An evening with Richard Dawkins

Edward Larson, former Fellow at the Discovery Institute and current professor of history at Pepperdine, attended the recent Council for Secular Humanism’s annual meeting as a correspondent for Religion Dispatches. (If you’re unfamiliar with the publication, RD Magazine covers religion from the Left.) Richard Dawkins was the main draw of the evening, and was there to receive “the first (and apparently last) Robert Creggs Prize” for advancing secular humanism.

After making a few amusing observations about how atheists attack a buffet — they “lined up like Lutherans for the food and heaped their plates with overlapping mounds of meat, starch and vegetables like Baptists” — Larson moved onto the awardee’s remarks.

Speaking to the converted, Dawkins used the occasion to comment on how he deals with theists. Noting that he is often accused of abusing creationists, for example, Dawkins stressed that he calls their ideas stupid, not them. Individual creationists may simply be ignorant, insincere, or insane, he conceded, with the generous air of a Victorian aristocrat commenting on the mob storming his place. Dawkins’ list does not exhaust the possibilities; creationists could also be indoctrinated or ideological, just to mention a few more options beginning with “I.” Indeed, I find that most creationists accept creationism because they think their religious beliefs demand it.

Orthodox. Faithful. Free.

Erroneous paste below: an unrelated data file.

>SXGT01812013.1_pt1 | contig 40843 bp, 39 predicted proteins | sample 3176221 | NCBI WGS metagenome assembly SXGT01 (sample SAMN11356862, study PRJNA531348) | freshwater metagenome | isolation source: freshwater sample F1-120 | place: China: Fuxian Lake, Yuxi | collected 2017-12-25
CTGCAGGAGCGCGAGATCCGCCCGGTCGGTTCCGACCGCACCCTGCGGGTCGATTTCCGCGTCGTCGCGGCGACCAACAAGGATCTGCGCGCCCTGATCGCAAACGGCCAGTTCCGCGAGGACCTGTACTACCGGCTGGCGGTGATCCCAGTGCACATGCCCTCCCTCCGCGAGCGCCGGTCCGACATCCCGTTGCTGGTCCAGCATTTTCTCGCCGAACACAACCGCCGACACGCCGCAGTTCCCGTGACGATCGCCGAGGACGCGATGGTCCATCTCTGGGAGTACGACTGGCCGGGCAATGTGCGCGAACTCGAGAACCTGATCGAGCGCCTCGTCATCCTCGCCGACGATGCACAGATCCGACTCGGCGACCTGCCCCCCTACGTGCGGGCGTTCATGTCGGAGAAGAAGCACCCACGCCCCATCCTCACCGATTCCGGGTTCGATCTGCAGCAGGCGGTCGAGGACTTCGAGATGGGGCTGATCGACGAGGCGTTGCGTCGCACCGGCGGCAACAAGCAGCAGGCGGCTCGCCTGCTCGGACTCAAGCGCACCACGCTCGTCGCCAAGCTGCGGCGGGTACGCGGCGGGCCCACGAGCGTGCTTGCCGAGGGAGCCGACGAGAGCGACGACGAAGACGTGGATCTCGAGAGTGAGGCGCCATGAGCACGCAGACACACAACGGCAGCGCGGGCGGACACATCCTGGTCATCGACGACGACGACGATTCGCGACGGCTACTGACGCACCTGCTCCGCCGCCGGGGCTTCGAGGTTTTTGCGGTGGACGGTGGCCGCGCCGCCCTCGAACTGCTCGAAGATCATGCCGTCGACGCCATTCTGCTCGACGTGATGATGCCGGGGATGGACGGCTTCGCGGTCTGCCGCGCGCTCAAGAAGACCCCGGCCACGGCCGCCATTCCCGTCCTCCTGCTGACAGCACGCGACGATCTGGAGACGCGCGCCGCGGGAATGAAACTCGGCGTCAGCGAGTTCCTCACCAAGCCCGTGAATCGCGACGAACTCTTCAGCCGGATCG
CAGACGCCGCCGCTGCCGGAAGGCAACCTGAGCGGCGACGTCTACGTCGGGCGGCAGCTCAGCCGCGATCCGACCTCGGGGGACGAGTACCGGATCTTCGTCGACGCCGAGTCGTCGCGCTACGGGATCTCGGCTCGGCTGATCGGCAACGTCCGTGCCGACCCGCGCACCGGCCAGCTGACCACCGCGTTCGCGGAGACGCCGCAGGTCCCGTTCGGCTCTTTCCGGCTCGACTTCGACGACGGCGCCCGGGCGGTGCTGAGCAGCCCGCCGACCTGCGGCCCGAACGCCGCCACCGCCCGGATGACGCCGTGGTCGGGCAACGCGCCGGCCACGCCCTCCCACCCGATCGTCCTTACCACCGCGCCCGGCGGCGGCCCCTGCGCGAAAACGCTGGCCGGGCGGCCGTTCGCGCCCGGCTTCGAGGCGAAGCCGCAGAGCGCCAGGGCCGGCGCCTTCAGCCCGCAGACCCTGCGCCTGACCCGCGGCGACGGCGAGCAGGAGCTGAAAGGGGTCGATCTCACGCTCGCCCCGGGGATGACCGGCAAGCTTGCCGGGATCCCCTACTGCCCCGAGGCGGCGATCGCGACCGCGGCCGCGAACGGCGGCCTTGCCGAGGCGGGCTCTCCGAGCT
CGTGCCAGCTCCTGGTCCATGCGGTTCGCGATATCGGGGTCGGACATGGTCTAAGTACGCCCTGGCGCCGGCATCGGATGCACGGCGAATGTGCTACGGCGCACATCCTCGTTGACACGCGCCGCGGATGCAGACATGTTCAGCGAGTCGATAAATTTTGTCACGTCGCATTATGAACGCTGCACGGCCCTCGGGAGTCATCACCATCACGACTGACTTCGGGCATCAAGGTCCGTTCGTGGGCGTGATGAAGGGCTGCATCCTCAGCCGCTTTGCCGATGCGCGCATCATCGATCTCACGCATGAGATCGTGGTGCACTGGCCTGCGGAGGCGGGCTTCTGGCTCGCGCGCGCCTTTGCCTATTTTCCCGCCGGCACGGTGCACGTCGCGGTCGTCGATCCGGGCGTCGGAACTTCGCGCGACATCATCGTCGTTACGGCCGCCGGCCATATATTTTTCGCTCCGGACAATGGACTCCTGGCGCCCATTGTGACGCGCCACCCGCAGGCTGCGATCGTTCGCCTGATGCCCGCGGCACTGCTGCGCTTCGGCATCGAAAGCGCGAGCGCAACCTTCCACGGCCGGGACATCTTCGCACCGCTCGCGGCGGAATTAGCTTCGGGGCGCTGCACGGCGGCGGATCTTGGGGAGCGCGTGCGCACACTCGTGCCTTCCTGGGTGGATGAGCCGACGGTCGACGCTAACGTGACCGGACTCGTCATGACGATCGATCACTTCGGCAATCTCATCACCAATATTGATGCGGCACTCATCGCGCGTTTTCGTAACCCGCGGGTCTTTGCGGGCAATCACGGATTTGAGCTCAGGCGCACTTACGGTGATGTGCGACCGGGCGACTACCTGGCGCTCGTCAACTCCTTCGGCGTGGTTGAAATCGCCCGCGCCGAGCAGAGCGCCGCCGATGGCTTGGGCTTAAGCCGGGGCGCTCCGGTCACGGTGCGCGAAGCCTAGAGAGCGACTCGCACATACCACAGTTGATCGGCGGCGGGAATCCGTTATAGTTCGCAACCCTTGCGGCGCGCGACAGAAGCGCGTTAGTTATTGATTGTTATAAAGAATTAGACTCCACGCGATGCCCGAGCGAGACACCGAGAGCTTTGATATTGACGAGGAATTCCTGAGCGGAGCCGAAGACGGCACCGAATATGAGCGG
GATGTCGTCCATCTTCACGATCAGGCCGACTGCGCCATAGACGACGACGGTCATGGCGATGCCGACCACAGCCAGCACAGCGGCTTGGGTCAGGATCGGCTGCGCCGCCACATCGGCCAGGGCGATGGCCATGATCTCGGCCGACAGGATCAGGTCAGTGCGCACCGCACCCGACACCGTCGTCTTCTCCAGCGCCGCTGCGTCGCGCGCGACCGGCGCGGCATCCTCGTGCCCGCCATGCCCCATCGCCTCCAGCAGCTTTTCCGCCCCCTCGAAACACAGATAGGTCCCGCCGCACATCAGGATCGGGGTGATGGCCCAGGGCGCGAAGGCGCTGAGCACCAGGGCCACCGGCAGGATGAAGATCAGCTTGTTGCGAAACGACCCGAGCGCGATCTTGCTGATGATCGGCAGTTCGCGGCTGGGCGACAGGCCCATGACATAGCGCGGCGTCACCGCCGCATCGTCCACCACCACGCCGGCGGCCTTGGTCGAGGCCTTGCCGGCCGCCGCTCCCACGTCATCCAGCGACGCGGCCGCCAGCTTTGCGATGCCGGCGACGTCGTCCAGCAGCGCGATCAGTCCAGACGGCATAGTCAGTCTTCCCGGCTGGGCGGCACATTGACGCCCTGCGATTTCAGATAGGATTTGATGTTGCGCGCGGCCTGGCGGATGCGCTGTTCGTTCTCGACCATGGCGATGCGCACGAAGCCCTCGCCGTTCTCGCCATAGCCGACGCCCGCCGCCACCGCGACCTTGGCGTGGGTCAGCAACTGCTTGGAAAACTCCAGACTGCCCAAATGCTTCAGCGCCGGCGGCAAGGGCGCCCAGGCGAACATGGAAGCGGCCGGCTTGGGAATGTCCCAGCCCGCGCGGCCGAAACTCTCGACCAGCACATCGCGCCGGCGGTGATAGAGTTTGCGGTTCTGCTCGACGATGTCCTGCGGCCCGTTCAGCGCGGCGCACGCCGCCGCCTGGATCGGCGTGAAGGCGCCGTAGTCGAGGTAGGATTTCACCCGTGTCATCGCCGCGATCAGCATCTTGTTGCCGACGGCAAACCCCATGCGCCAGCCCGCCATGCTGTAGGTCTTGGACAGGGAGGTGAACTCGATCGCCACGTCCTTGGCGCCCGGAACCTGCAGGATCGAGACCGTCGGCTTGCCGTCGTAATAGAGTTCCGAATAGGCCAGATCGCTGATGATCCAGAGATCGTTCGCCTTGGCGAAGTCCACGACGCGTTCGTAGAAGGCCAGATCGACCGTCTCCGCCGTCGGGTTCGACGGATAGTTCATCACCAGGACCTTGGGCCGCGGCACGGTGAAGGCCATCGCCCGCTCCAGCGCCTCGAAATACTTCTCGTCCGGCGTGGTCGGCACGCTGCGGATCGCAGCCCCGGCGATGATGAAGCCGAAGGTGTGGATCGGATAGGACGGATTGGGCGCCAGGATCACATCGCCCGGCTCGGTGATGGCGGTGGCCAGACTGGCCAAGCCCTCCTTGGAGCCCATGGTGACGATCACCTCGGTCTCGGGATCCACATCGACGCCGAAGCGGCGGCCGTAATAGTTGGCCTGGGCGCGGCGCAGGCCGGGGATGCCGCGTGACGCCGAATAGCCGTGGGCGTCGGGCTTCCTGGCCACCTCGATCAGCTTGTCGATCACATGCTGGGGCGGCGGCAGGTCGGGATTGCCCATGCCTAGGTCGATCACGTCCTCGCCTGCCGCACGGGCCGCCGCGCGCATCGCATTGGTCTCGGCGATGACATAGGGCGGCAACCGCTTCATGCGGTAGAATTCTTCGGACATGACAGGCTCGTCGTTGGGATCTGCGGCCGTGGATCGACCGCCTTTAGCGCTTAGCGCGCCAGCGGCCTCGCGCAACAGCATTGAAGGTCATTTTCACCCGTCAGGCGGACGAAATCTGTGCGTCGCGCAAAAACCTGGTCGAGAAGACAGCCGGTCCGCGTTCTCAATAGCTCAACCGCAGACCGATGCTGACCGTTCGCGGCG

Sign up to get Crisis articles delivered to your inbox daily

Creationism is part of a package that is attractive to them for reasons that have nothing to do with science. Dawkins’ approach may please secular humanists — it clearly pleased this crowd in Los Angeles — without making much headway in converting creationists. To tell anyone who identifies with an idea that her ideas are stupid is tantamount to calling her stupid no matter what gloss Dawkins wants to put on it.

One of the happy weaknesses of the New Atheist movement is the overwhelming arrogance of so many of its spokesmen. Dale Carnegie understood that if you want to “win friends and influence people,” you must first develop rapport with your conversation partner. Calling his or her ideas “stupid” is probably not the most effective way to do that. Let’s hope they never learn the lesson.

  • Brian Saint-Paul

    Brian Saint-Paul was the editor and publisher of Crisis Magazine. He has a BA in Philosophy and an MA in Religious Studies from the Catholic University of America, in Washington. D.C. In addition to various positions in journalism and publishing, he has served as the associate director of a health research institute, a missionary, and a private school teacher. He lives with his wife in a historic Baltimore neighborhood, where he obsesses over Late Antiquity.

Join the Conversation

in our Telegram Chat

Or find us on

Editor's picks

Item added to cart.
0 items - $0.00

We must raise $60,000 to fund our work and continue offering the most incisive commentary in the culture wars.

Will you please donate $25, $50, $100, $250, $500, or more today?

Orthodox. Faithful. Free.

Signup to receive new Crisis articles daily

Share to...